HELSINKI, Finland – Kerron Clement had run so well in the 400-meter hurdles final six weeks ago at the U.S. championships that few disagreed with his description of the race as “perfect.”

Clement was the first in a decade to master the stride pattern, 13 steps between hurdles, that Edwin Moses used to revolutionize the event 30 years ago and become the greatest intermediate hurdler ever. Clement also had run the world’s fastest 400 hurdles in seven years and, despite his age and inexperience, was a solid favorite for the world title.

“I don’t think experience is what makes you win,” said Allen Johnson, high-hurdles gold medalist in his world meet debut 10 years ago. “When you are prepared to run, you win.”

Johnson, now a four-time world champion, simply may have been an exception. But he was 24 at his first outdoor worlds.

Clement is only 19, and he ran all three races here like a kid lost amid the distractions of an Olympic or world meet, particularly one outside the U.S. – the being cooped up in holding rooms before races, the big crowds, the time-zone and food changes.

And then there was Tuesday’s weather, wild thunderstorms that stopped the fourth day of the World Track and Field Championships for two hours and delayed the hurdles final by 25 minutes. After a dry hour, it began to rain again, then harder and harder as the hurdlers stood by their blocks for the start.

“A veteran-type athlete might have handled it differently,” said USA Track and Field official Sandra Farmer-Patrick, 1992 Olympic silver medalist in the event. “Fourth place for an average person is not bad. For an exceptional talent like that, we all expected more.”

It was too much for Clement to process – so much, in fact, that his mind went blank long enough to cost him a medal and the United States an unprecedented world meet sweep of the event as teammates Bershawn Jackson and James Carter won the gold and silver with personal-best times of 47.30 and 47.43 seconds, respectively.

Reigning Olympic and world champion Felix Sanchez of the Dominican Republic collapsed to the track clutching his right leg hamstring after clearing one hurdle.

Clement, who clocked 48.18 as compared to 47.24 at the U.S. championships, was completely out of sync throughout the meet. He frequently had to chop his strides and take several baby steps before hurdling one of the 10 barriers. Baby steps, in fact, could describe his experience in a meet he entered with the two fastest times of 2005.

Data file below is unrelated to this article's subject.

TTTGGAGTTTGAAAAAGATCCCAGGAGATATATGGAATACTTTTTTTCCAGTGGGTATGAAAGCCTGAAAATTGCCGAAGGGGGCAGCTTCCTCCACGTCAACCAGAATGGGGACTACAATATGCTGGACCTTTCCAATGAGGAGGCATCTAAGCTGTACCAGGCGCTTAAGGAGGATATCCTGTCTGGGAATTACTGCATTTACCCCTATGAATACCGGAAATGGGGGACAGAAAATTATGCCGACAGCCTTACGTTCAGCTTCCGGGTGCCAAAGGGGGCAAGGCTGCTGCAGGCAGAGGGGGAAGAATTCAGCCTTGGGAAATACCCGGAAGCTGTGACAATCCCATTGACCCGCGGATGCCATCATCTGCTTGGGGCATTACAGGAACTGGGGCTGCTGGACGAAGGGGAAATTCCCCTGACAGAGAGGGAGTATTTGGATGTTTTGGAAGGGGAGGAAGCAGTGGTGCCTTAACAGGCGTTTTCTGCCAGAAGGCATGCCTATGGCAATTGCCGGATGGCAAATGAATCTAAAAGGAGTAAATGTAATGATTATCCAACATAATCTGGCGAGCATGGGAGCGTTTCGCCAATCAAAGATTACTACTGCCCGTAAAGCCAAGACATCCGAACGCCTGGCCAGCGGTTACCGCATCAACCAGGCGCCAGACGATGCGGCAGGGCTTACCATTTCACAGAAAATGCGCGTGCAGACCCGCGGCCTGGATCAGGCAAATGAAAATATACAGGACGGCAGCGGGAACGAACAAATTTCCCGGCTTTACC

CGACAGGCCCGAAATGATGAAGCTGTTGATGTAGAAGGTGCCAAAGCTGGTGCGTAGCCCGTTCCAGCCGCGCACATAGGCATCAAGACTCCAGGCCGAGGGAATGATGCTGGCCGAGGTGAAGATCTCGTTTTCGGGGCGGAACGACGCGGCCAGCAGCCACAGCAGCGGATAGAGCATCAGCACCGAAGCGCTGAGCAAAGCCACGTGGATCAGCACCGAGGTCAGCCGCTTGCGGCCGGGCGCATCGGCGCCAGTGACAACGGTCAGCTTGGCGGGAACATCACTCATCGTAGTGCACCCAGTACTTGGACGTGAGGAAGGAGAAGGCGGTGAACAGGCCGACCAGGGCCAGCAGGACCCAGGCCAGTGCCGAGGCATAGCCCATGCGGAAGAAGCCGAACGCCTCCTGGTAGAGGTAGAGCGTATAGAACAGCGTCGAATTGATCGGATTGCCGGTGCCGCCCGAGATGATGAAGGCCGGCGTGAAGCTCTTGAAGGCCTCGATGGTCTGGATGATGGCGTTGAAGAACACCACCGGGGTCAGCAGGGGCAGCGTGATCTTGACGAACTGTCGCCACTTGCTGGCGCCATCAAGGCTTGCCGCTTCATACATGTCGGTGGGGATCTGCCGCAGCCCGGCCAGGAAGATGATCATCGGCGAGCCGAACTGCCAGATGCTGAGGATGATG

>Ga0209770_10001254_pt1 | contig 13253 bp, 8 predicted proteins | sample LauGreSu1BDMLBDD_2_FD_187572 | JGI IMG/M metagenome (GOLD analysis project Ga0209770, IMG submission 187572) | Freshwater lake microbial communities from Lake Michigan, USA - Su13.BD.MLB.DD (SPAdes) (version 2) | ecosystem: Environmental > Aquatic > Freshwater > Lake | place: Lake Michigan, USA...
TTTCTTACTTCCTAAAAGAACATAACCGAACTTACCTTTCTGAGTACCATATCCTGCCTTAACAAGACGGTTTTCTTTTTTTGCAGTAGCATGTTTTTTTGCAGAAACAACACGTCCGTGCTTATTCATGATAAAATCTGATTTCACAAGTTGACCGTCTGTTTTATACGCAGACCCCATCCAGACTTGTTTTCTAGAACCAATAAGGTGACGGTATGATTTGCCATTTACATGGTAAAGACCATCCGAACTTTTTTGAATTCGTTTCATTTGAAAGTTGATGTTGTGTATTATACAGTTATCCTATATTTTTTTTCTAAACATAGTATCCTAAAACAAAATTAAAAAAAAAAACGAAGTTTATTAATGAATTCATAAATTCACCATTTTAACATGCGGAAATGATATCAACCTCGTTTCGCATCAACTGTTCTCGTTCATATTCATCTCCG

“I’m happy just to be here,” Clement said. “Fourth place is pretty good for me.”

When the race was over, Clement knew he could have been third had he not eased up 5 meters from the finish and neglected to lean at the line. He was 8/100ths of a second, a couple of eyelashes, behind bronze medalist Dai Tamesue of Japan.

“If I had leaned, I probably would have gotten third,” Clement said. “I guess I wasn’t thinking.”

Clement said the same about the semifinal. Then too he eased up, forgetting that finishing first would have guaranteed he would not get Lane 1 for the final. The inside lane is difficult for anyone in the 400 hurdles and even tougher for a runner as tall as the 6-foot-2-inch Clement, of LaPorte, Texas.

“It was raining, and Lane 1 didn’t help,” Clement said.

Sure, Angelo Taylor won the 2000 Olympic gold from Lane 1, and he also is 6-2. But Taylor was 21 at the time, with four years of college and a world meet appearance behind him.

“It is a learning experience for me,” Clement said. “Next time I’ll know what to do.”

Jackson, 22, of Miami, had a similar experience at the 2004 Olympic trials, when he seemed sure to make the team but was distracted by talk over whether he should turn pro after his sophomore year in college.

He lost his concentration with one hurdle left in the trials final, which he approached fighting for the lead but forgetting that a 5-8 hurdler must pay constant attention to the trail leg. He smacked the hurdle, stumbled and was beaten for the final Olympic spot by 6/100ths of a second.

“I can’t take too many losses,” Jackson said. “I said it would never happen again.”

Jackson has lost just once this season and has run under 48 seconds in seven straight meets. Only three other people have broken 48 this season, none more than three times.

So it was no wonder Jackson echoed the old Postal Service menu when he talked about weather that led meet officials to postpone three events, including the women’s discus final and men’s 200 quarterfinals, until Wednesday or Thursday.

“I can’t wait no more years to show my talent,” Jackson said. “I wasn’t going to let nothing stop me-no rain, no snow, no lightning.”

That shouldn’t stop a guy who has been nicknamed “Batman” since middle school, even if a superhero wasn’t what the other kids had in mind.

“They said I got ears, and I fly over the hurdles,” Jackson said.

That description is perfect too.

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